The events in Paris were followed by student protests throughout the world. The German student movement participated in major demonstrations against proposed emergency legislation. In many countries, the student protests caused authorities to respond with violence. In Spain, student demonstrations against Franco's dictatorship led to clashes with police. A student demonstration in Mexico City ended in a storm of bullets on the night of October 2, 1968, an event known as the Tlatelolco massacre. Even in Pakistan, students took to the streets to protest changes in education policy, and on November 7 two college students died after police opened fire on a demonstration.[30] The global reverberations from the French uprising of 1968 continued into 1969 and even into the 1970s.[31]

Germany[edit]

Procession of students at Wartburg Festival

In 1815 in Jena (Germany) the "Urburschenschaft" was founded. That was a Studentenverbindung that was concentrated on national and democratic ideas. In 1817, inspired by liberal and patriotic ideas of a united Germany, student organisations gathered for the Wartburg festival at Wartburg Castle, at Eisenach in Thuringia, on the occasion of which reactionary books were burnt.

In 1819 the student Karl Ludwig Sand murdered the writer August von Kotzebue, who had scoffed at liberal student organisations.

In May 1832 the Hambacher Fest was celebrated at Hambach Castle near Neustadt an der Weinstraße with about 30 000 participants, amongst them many students. Together with the Frankfurter Wachensturm in 1833 planned to free students held in prison at Frankfurt and Georg Büchner's revolutionary pamphlet Der Hessische Landbote that were events that led to the revolutions in the German states in 1848.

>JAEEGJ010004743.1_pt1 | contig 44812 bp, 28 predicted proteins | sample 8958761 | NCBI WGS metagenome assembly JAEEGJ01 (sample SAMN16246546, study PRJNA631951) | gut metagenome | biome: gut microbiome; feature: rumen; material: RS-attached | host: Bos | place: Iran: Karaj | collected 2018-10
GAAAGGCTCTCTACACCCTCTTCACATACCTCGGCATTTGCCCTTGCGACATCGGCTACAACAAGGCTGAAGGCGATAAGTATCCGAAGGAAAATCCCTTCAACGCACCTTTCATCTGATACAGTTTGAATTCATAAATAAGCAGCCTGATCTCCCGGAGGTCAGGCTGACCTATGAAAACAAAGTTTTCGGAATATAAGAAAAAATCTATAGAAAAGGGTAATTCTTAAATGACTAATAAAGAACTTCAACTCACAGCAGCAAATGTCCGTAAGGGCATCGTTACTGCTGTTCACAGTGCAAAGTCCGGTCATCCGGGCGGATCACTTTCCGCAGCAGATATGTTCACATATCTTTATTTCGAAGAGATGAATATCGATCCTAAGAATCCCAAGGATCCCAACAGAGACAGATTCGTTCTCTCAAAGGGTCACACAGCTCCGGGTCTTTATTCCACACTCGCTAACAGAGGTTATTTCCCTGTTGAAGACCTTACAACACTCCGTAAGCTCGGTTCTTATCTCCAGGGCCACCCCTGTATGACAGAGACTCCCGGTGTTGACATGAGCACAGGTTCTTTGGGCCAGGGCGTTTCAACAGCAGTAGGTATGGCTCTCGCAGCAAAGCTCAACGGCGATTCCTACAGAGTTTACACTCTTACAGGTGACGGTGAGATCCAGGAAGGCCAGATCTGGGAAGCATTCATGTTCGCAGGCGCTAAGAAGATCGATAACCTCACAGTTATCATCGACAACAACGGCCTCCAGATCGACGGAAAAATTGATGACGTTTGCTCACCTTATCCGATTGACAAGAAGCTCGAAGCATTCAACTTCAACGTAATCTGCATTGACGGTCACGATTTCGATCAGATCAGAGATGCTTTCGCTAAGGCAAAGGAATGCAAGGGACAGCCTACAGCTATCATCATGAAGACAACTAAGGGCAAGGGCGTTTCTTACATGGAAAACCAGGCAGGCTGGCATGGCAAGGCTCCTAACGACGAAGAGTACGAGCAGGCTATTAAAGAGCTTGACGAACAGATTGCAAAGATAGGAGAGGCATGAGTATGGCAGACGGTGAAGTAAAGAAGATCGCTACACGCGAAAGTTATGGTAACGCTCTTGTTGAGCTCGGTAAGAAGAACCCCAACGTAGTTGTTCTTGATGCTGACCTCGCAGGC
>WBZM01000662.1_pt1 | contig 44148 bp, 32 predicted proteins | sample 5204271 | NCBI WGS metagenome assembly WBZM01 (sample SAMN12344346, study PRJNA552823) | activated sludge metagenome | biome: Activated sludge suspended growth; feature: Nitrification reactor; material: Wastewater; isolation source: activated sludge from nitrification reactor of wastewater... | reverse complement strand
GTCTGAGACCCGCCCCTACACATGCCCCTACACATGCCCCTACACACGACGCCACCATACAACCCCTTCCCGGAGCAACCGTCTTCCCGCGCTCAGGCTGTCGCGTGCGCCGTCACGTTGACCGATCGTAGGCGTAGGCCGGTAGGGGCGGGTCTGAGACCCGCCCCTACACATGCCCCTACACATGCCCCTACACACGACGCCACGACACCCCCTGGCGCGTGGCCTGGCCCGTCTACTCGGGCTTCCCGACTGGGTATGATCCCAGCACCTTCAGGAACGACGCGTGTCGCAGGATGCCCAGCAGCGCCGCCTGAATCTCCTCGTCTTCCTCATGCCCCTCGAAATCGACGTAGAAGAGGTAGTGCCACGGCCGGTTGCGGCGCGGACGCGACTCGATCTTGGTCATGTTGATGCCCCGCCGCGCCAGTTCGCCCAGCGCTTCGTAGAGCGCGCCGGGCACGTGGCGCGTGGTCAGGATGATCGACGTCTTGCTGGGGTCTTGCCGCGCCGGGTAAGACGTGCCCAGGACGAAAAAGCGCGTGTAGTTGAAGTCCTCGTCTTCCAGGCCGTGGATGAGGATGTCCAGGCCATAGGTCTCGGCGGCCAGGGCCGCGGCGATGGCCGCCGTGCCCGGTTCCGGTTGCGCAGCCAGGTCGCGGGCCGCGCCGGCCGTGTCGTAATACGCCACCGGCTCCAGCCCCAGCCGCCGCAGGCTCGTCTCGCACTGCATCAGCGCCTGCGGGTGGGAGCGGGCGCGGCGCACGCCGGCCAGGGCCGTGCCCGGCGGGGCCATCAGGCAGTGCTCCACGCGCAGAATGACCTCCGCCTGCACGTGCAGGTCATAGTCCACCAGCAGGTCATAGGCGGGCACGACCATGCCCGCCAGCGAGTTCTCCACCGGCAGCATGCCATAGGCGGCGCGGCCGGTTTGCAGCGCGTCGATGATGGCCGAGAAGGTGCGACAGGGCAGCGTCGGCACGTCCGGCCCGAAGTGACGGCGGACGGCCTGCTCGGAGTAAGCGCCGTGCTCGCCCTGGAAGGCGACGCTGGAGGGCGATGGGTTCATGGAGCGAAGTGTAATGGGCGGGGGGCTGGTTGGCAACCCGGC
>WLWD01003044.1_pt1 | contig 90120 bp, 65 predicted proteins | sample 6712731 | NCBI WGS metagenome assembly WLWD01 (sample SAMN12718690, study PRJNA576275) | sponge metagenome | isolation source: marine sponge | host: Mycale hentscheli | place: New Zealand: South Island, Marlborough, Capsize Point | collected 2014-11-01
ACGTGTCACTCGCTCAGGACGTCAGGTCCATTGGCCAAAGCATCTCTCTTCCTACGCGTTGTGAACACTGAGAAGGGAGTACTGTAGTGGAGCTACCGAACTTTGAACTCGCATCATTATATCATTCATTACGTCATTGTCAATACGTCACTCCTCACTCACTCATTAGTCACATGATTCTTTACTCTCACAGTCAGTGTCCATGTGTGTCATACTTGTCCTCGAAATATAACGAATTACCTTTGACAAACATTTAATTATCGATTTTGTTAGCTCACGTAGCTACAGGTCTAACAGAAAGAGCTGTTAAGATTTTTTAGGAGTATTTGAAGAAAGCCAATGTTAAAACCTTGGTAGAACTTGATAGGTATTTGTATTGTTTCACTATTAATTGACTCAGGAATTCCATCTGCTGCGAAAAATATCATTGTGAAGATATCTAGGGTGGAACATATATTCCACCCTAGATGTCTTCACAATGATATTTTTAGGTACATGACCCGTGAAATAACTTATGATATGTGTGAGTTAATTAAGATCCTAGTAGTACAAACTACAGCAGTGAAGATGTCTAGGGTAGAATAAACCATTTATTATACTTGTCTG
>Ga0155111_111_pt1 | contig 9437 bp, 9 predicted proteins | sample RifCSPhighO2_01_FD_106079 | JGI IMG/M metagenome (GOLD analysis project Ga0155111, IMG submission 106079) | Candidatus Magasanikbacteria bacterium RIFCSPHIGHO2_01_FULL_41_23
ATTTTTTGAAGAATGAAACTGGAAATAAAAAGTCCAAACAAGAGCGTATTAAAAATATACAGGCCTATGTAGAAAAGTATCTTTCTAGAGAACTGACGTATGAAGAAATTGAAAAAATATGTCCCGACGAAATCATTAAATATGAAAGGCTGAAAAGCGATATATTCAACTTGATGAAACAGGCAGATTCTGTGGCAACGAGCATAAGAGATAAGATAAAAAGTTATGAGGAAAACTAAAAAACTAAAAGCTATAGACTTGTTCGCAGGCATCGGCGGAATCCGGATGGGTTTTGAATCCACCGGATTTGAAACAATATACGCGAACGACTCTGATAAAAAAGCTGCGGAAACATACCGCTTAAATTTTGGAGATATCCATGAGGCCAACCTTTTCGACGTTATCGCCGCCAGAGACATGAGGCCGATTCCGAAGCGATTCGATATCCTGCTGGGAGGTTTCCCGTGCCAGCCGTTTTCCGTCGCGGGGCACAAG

In the 1960s, the worldwide upswing in student and youth radicalism manifested itself through the German student movement and organisations such as the German Socialist Student Union. The movement in Germany shared many concerns of similar groups elsewhere, such as the democratisation of society and opposing the Vietnam War, but also stressed more nationally specific issues such as coming to terms with the legacy of the Nazi regime and opposing the German Emergency Acts.

Indonesia[edit]

Early delegation of Java Youth

Indonesia has hosted "some of the most important acts of student resistance in the world's history".[32] university student groups have repeatedly been the first groups to stage street demonstrations calling for governmental change at key points in the nation's history, and other organizations from across the political spectrum have sought to align themselves with student groups. In 1928, the Youth Pledge (Sumpah Pemuda) helped to give voice to anti-colonial sentiments.